As I see it, those were the huge factors that led to the downfall of DWTS Season 13: Cast members with huge artificially generated fanbases who rocked the votes for truly poor dancers Chaz and Rob, coupled with the most blatantly biased judging I have ever seen on that show. Add to that, the tension between various cast members and judges. How can the producers solve these problems?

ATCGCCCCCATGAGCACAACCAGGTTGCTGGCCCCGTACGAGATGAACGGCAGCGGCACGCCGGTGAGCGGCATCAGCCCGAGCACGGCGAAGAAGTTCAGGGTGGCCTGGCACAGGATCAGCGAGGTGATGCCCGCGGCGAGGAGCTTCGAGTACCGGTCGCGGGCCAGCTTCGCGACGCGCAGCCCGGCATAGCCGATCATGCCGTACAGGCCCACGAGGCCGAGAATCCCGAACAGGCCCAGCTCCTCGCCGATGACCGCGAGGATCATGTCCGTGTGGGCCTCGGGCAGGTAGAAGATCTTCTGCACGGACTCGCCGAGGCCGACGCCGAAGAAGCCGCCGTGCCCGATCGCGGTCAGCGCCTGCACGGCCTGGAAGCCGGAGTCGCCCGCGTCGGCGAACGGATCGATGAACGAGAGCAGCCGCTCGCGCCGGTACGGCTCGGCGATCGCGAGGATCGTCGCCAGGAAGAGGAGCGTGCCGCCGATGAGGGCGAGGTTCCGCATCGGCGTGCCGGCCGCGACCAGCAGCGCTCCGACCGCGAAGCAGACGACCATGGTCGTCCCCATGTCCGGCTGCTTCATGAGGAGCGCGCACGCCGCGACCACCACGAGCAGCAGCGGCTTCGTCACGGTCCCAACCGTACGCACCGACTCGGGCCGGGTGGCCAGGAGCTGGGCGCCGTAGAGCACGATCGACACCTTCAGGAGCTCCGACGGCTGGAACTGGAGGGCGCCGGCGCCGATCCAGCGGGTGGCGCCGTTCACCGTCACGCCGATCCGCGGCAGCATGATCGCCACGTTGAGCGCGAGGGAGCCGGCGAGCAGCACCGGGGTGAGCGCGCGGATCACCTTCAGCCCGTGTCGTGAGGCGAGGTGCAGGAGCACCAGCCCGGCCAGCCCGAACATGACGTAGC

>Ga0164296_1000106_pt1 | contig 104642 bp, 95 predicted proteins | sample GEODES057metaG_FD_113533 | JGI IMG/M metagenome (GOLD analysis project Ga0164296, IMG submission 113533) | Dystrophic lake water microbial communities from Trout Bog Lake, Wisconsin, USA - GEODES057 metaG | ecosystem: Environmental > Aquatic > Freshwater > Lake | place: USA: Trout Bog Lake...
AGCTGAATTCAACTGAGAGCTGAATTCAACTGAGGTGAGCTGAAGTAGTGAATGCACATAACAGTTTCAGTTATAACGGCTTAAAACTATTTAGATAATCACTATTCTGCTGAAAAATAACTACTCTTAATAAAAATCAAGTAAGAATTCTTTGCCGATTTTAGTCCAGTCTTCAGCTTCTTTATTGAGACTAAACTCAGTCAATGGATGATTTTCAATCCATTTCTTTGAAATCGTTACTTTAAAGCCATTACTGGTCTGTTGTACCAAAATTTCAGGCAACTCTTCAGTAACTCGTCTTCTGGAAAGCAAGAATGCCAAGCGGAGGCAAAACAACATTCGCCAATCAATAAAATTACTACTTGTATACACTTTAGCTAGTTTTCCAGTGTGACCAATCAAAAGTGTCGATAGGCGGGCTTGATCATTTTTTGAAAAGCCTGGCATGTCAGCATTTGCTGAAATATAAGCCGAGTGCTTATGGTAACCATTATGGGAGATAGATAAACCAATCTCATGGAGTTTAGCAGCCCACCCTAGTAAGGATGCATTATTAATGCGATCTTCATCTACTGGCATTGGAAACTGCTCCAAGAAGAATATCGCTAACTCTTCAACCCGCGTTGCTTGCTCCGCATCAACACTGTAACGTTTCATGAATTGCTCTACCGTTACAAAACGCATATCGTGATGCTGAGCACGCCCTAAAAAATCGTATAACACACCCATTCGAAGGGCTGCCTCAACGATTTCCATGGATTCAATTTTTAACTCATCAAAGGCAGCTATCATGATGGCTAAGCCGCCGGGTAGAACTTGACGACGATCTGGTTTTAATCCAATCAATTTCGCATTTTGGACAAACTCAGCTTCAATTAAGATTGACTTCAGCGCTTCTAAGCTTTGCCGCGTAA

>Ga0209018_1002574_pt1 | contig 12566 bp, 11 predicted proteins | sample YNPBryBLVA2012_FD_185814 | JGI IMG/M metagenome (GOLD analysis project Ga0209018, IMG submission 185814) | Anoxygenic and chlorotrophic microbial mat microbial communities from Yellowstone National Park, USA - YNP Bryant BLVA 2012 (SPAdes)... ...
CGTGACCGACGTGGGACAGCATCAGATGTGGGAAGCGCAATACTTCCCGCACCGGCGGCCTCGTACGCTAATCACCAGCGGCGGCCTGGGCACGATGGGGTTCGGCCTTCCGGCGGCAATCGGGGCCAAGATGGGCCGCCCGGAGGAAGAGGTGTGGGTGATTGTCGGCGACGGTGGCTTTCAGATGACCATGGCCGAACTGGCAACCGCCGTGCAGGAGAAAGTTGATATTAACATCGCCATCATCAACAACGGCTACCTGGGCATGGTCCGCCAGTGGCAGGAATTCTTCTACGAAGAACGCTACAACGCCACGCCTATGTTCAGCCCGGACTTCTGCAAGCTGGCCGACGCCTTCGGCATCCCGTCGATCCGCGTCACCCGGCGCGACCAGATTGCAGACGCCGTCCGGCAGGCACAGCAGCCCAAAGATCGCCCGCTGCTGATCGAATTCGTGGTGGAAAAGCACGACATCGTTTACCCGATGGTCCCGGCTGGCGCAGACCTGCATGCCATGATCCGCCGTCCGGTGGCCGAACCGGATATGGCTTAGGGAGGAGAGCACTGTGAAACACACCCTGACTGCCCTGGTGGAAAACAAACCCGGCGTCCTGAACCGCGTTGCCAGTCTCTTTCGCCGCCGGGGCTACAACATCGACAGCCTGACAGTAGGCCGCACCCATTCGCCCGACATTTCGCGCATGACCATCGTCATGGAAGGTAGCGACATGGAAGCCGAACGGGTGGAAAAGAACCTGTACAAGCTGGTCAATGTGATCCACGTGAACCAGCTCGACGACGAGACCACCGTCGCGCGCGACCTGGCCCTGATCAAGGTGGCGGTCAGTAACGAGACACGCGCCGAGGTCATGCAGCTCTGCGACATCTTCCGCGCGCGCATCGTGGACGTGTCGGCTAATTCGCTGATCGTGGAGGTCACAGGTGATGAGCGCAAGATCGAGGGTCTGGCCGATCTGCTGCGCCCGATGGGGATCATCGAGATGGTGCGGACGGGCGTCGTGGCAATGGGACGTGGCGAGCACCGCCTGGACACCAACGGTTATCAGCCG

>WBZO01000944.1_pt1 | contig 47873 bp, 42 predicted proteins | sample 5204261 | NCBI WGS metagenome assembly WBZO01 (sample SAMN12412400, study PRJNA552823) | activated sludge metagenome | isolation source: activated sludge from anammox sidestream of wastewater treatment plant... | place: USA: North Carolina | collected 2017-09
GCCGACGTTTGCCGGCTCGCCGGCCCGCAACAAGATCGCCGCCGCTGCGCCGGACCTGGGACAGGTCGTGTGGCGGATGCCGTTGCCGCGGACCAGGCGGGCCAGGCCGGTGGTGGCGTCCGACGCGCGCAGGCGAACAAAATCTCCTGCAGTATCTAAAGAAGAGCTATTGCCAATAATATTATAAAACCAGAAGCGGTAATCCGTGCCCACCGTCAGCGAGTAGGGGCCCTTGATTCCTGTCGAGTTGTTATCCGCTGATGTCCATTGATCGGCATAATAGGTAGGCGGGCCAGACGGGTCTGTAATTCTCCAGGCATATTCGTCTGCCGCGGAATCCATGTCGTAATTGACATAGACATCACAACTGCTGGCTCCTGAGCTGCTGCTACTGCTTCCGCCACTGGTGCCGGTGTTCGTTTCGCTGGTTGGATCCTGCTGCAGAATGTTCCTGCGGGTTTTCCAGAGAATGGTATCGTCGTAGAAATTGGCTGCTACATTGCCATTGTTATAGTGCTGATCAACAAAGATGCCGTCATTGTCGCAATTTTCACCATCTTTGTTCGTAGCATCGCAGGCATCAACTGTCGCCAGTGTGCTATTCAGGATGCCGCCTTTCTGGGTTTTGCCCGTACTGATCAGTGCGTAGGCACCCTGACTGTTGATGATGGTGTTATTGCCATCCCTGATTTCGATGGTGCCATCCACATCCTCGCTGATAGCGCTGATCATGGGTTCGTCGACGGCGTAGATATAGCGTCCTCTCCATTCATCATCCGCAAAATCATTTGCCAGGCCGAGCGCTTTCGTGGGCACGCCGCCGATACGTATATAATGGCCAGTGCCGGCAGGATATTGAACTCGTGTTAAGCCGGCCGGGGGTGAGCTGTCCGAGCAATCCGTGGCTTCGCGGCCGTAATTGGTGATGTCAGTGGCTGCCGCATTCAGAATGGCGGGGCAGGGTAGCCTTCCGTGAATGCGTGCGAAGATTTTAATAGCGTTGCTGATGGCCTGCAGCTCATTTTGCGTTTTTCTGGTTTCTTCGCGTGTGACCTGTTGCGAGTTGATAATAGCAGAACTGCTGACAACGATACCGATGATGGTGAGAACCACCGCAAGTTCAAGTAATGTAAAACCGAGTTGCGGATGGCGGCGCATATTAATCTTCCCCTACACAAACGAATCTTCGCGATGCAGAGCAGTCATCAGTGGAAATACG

First of all, we need to see some new judges. It’s time to bring in some new blood and get rid of the biased judges who are entrenched in their jobs. We don’t know if these judges have contracts that bind them to the show for any specific length of time. But if possible, give us three fresh faces — preferably people who are capable of expressing what it is they want to see from the stars technically, and then who can articulate a critique of the dancing that does not involve insulting the efforts of the performer, or gushing over another star by saying endlessly that he has allegedly “improved” so much each week. EVERYONE improves each week — or they are supposed to theoretically — that’s the point of the show. But with Rob, all we heard about was how much he had “improved”. He improved, but that doesn’t mean he was any good for all that, sorry to say. And in fact the longer Rob stayed in the competition, the lower the show’s ratings fell because the hardcore fans just weren’t buying it. And Chaz had a chip on his shoulder going in, so the judges treated him with kid gloves and walked on eggs so as not to offend him. It didn’t work. He got offended anyway — trashing the show in the media after he was eliminated, complaining about supposedly being treated unfairly, even though he was the most well-treated performer of the season. Hope didn’t like the way she was treated either, but at least she had something real to complain about, unlike Chaz who was pampered by the judges.